For Richard King, designing the sound for director Christopher Nolan’s WWII war epic, Dunkirk, “was quite a journey,” which began with reading books to get into the history. In particular the book, Voices of Dunkirk, provided first hand accounts of participants in the event. The research gave him “a global understanding of what happened” and “a sense of what it must have been like.”
King was struck that many of the memories included sound. The participants were young, fresh troops that had never really experienced battle, who were put in the situation of saving themselves. Even though their stories were written after the war, their lasting impressions included how things sounded – like a bomb going off in the sand or the terrifying Stuka sirens that emitted an unearthly shriek as German dive-bombers attacked. All the audio was examined for accuracy and dynamics. For the movie audience, King wanted the sound to have a fresh, unexpected approach and new interpretation of the historic event in order to insert the audience into the situations on screen.
The sound designer credited Lee Smith for the amazing picture editing of the film’s three story lines that come together and then diverge without being too disjointed or confusing to the viewer. Different audio palettes were created for each of the stories. According to King, his focus was less about transitioning from one situation to the other, “more about expressing what their perception of time would have been.” The yacht crossing the channel had a very specific design. The “chuga-chuga” of the diesel boat engine was rhythmically incorporated into the music. The rhythm was subtly altered in each yacht scene to increase tension. Both the director and the sound designer had the experience of sailing a small craft on the ocean, so other sounds heard on a small wooden boat at sea during rough weather were also used. King noted, “That is what captures the reality.” The beach had its palette of constant surf and wind. It both boring and terrifying for the soldiers stuck there with nothing to do, but wait. “This monster” of war was approaching from the distance, heralded by the “boom-boom” sounds of mortars and howitzers getting closer and closer, punctuated by the occasional Stuka attack on the beach.
In the air, each moment happens quickly. Everything in the plane was fast and frenetic; the sounds constantly changed. The vibrations of the engine and the RPMs of the plane gave the sense that it is actively flying, banking, diving. King commented, “I really tried to make it seem that the pilots were wearing the plane. Each moment is something is going on.” The Stuka siren, which had to be accurate, was one of the more difficult effects to recreate. That was a search almost to the end of the mix. Early pre-war 1930s recordings of the sound existed, but they were too old and compressed to be used. The sound had to be unexpected and not too familiar. It had to increase in intensity until it was almost unbearable. And it had to be “scary as hell,” as scary as it must have been in real life. In that way the audience would be brought right into the situation that the soldiers on the beach were facing. “These German bombers had sirens attached to the wheel struts. They howled, they screamed when the planes dove. It was used as a psychological weapon by the Germans. There are none in the world or even plans on how to have one built. There’s no way to record that sound,” explained King. “Yet we wanted them to be subjective. We could record with modern equipment and bring it really close as if a plane was diving and pulling up just above you, so we added a lot of analogue distortion to give it this bird of prey feeling.”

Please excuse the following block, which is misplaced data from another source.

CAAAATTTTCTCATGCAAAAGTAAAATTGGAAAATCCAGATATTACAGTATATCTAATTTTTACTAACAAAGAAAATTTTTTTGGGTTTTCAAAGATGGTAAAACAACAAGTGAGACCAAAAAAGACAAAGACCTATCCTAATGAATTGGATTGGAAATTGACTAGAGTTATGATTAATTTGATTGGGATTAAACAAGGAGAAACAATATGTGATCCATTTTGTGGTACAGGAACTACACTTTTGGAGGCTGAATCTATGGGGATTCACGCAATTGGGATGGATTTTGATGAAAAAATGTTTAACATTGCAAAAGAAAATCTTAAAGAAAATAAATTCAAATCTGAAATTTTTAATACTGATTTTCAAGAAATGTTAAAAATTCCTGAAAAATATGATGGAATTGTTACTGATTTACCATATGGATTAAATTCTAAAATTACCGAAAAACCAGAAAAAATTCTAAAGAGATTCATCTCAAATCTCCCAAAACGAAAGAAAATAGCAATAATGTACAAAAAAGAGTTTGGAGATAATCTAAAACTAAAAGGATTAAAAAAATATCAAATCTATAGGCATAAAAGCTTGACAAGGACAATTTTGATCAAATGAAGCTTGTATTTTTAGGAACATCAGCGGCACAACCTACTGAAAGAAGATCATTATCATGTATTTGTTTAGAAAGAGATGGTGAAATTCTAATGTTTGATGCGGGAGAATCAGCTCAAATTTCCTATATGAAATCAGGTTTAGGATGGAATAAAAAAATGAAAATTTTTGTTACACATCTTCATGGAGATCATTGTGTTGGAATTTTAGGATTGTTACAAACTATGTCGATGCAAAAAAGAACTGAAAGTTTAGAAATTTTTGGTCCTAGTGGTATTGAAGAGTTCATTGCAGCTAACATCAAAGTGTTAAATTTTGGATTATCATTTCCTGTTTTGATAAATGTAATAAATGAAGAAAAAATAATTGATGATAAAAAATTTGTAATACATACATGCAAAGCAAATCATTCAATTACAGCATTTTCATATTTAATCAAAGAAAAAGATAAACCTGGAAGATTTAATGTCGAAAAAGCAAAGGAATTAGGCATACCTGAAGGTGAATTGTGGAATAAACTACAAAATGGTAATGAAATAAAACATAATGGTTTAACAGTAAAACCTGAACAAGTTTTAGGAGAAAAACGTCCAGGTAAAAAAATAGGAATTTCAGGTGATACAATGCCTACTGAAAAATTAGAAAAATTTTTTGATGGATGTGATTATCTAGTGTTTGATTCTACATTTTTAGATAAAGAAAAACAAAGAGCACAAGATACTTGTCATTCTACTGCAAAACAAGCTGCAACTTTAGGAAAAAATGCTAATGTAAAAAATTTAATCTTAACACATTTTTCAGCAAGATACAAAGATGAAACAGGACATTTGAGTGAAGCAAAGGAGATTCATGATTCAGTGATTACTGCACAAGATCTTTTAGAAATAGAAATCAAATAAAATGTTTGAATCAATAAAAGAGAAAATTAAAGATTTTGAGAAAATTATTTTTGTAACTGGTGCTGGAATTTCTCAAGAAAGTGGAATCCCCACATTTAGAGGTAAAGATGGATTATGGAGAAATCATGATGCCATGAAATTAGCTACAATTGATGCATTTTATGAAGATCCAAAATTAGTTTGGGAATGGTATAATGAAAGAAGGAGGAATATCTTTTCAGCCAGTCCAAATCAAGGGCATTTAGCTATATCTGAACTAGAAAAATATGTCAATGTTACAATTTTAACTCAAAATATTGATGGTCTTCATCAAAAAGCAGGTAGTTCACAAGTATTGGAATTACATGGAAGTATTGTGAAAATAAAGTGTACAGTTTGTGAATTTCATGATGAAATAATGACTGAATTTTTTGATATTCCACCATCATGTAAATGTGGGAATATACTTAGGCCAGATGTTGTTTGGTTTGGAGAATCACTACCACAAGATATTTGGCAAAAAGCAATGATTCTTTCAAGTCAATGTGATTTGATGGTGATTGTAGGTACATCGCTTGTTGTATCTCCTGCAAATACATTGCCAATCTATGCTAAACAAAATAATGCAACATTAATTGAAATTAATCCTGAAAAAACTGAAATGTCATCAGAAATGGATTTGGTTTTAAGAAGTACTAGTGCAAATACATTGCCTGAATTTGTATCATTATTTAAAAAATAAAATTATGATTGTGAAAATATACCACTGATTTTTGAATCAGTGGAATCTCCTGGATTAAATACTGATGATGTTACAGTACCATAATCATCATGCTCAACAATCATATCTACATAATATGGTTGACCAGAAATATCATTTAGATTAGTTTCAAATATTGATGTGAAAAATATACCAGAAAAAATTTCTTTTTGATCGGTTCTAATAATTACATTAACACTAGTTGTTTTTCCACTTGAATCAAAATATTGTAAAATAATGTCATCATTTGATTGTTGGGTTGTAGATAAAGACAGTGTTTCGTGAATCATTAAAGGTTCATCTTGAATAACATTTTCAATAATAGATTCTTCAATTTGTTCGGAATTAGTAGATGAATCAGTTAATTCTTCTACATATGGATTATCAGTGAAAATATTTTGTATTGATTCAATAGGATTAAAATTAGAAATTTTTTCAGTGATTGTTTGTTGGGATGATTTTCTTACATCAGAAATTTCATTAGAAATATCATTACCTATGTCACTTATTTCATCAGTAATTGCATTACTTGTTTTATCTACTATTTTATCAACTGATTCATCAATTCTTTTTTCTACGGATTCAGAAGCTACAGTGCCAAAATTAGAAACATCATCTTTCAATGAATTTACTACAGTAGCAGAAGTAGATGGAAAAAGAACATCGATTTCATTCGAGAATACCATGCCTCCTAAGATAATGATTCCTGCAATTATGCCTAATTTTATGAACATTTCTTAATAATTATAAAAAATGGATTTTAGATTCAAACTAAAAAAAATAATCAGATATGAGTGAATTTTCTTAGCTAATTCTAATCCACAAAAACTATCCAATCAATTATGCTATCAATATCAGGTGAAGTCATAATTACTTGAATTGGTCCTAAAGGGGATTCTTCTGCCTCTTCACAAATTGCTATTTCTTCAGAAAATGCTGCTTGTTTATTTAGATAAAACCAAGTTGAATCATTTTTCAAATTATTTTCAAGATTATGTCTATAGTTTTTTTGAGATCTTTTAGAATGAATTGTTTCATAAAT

King is proud of his team’s accomplishments on the film and how the work “hangs together as a piece.” He credited production sound mixer, Mark Weingarten for capturing tracks in difficult conditions, foley artists, John Roesch and Shelley Roden for their attention to details like the British soldier’s hobnail boots, and supervising music editor, Alex Gibson, for the seamless coordination between music and sound. He acknowledged Nolan for giving them the time to try different things for “literally every single sound.”
“We examined every sound for how we can do this better. What rule can we break? What sound that we’ve heard in war movies that we cannot use or use a different sound and make it startling?” King concluded, “We really tried to nail each sound down to the footsteps…all the way up to the big events like the ship sinking and the planes crashing. I feel like we pulled it off.”